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Smartphone apps and top-of-the-line rifles and scopes are among the modern touches to this traditional hunt.
Smartphone apps and top-of-the-line rifles and scopes are among the modern touches to this traditional hunt.

Revived elk hunt deepens a new generation's connection with tradition Add to ...

The sound of an elk herd charging out of a trailer into the wilderness just north of Vancouver, an area that they hadn’t inhabited for more than a century, is a pounding a young aboriginal hunter will never forget.

“It was like thunder,” said John Thomas, 27, of the Tsleil-Waututh Nation. “All the cows rushing out of that trailer, and off down the road they went. I’ll remember that for the rest of my life.”

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The 18 elk cows and two bulls from the Sunshine Coast were barged up Indian Arm in 2006 and were released into the Indian River watershed, as part of an effort to reintroduce a population that had been hunted out of existence by the late 1800s. The area is about 20 kilometres northeast of downtown Vancouver, but is accessible only by boat.

By 2012, the herd was healthy enough to allow the Tsleil-Waututh Nation to hunt them – the first elk hunt in their traditional territory in more than a century.

Mr. Thomas and his hunting partner, Peter Waugh, 29, say the hunt has deepened their relationship with the land, and connected them to the practices of their ancestors, including the sharing of the meat at community gatherings. The first elk was hunted in 2012 and each year, only a handful of elk can be killed to ensure the continued health of the herd. This season, the band will shoot five. Mr. Thomas and Mr. Waugh, who won the right in a lottery, have bagged Mr. Waugh’s elk and are still on the hunt for Mr. Thomas’s.

The cousins have done their best to incorporate the teachings of elders such as the community’s hereditary chief, Ernest George, into their hunting practices. After each kill – elk or deer – they bury the animal’s innards, give a tobacco offering and say a prayer of thanks.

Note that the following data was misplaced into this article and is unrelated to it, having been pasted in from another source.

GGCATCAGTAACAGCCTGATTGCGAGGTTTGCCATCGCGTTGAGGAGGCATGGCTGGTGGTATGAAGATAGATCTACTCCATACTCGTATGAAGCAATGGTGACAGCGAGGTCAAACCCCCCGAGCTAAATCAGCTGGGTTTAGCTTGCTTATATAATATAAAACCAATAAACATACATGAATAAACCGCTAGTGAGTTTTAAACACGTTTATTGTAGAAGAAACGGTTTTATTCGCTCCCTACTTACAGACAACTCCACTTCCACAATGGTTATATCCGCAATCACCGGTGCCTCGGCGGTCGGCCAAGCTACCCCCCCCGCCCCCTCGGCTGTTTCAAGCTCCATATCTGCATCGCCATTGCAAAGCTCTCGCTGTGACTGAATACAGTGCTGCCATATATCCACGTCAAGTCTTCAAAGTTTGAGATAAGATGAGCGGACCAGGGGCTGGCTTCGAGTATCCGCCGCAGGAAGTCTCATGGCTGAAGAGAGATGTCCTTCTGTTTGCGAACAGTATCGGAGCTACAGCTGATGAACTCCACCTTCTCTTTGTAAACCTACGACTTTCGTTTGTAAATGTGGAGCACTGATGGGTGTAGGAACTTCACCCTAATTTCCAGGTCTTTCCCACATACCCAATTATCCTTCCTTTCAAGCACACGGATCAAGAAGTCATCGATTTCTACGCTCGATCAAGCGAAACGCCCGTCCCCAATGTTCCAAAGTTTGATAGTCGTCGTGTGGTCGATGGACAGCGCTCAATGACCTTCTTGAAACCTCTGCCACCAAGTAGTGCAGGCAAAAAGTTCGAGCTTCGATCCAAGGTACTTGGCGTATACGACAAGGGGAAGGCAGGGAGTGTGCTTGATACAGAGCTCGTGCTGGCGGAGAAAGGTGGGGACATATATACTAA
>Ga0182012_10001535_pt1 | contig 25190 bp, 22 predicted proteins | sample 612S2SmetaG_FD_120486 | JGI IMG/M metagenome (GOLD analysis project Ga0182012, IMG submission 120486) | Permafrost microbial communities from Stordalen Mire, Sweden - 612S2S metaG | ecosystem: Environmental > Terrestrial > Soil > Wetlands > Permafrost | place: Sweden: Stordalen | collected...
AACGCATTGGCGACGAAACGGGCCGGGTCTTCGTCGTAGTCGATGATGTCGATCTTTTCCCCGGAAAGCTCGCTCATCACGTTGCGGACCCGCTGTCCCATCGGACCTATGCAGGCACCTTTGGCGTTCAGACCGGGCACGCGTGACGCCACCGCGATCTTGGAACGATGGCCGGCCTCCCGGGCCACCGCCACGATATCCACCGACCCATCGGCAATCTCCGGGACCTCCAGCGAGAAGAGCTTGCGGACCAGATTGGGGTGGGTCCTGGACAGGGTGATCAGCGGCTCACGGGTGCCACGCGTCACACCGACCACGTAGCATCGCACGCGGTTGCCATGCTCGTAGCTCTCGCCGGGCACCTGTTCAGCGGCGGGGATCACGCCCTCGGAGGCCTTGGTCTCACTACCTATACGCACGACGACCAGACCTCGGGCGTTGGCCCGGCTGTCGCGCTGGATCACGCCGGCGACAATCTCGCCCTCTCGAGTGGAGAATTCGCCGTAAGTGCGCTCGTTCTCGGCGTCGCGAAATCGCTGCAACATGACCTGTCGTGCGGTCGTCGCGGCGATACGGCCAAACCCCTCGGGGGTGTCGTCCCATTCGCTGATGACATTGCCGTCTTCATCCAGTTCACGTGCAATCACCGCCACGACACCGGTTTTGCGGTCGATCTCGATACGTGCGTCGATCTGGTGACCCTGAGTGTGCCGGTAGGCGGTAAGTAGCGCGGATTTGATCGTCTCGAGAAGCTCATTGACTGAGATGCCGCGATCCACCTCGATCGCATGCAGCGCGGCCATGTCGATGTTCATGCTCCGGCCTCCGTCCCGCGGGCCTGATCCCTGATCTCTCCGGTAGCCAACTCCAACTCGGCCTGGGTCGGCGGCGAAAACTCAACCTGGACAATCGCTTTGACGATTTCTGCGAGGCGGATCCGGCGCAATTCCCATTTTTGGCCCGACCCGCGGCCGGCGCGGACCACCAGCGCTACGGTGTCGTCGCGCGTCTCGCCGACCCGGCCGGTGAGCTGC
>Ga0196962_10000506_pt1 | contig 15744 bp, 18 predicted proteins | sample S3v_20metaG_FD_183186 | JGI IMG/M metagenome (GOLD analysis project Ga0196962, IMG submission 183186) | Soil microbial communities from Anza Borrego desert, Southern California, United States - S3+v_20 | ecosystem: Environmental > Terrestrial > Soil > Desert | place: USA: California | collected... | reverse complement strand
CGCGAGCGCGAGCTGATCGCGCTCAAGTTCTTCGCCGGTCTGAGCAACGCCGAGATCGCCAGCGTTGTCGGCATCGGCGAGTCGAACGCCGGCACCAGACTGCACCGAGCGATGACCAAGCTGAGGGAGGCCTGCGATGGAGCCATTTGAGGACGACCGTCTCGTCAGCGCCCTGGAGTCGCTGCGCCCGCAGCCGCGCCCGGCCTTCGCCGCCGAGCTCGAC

“We try our best to do it traditionally,” Mr. Waugh said. “We’ve never been taught by anybody, so we take this information we’ve been given and we try our best.”

But the pair also describe themselves as “modern” hunters. They are outfitted with top-of-the-line rifles and scopes and have learned to butcher deer by watching YouTube videos. Mr. Waugh has even taught himself elk calls using an app on his smartphone.

A generational gap was obvious when the first elk was killed.

When they brought the first elk down, Mr. Thomas and Mr. Waugh were overcome with emotion and they cheered and high-fived in celebration, to the chagrin of Mr. George: “When we went hunting and got a deer, we thanked our ancestors for helping us, and we treated the animal with respect. It’s this modern-day stuff, that jumping up and cheering. You know, it’s just their way of expressing. But that was not the way we were taught.”

Provincial wildlife officials still keep tabs on the elk, and the band manages its hunters.

Elk are designated each year by the band as “community elk,” meaning that some are hunted for community gatherings, and delivered to elders. Hunters sharing meat with the community is a long held Tsleil-Waututh tradition, Mr. George noted.

Returning elk to Indian River has become a point of pride in the Tsleil-Waututh’s small urban reserve, home to fewer than 300 people. The hunters who brought down the first elk were honoured in a ceremony, and the elk’s head is mounted on the wall of the community centre.

Camouflaged smartphone cases and high fives may not have been a part of their Tsleil-Waututh ancestors’ hunting style hundreds of years ago, but Mr. Thomas and Mr. Waugh say they are taking their role in preserving the Tsleil-Waututh’s practices seriously.

Mr. Waugh noted the tradition of hunting nearly disappeared with the elk.

“But we’re trying to get it back.”

 

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